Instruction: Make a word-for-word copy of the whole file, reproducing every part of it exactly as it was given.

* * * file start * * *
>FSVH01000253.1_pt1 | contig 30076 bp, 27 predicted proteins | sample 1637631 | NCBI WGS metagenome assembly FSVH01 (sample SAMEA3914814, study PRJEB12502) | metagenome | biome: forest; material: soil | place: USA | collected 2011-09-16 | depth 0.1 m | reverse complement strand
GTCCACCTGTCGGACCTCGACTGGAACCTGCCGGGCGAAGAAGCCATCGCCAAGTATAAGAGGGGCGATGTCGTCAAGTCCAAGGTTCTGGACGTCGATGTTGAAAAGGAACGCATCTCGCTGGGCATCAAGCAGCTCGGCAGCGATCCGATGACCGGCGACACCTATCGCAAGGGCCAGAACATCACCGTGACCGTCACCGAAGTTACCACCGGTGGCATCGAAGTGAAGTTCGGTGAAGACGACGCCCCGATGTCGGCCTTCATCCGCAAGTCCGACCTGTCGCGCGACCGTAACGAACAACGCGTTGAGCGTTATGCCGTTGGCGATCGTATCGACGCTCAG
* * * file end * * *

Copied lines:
>FSVH01000253.1_pt1 | contig 30076 bp, 27 predicted proteins | sample 1637631 | NCBI WGS metagenome assembly FSVH01 (sample SAMEA3914814, study PRJEB12502) | metagenome | biome: forest; material: soil | place: USA | collected 2011-09-16 | depth 0.1 m | reverse complement strand
GTCCACCTGTCGGACCTCGACTGGAACCTGCCGGGCGAAGAAGCCATCGCCAAGTATAAGAGGGGCGATGTCGTCAAGTCCAAGGTTCTGGACGTCGATGTTGAAAAGGAACGCATCTCGCTGGGCATCAAGCAGCTCGGCAGCGATCCGATGACCGGCGACACCTATCGCAAGGGCCAGAACATCACCGTGACCGTCACCGAAGTTACCACCGGTGGCATCGAAGTGAAGTTCGGTGAAGACGACGCCCCGATGTCGGCCTTCATCCGCAAGTCCGACCTGTCGCGCGACCGTAACGAACAACGCGTTGAGCGTTATGCCGTTGGCGATCGTATCGACGCTCAG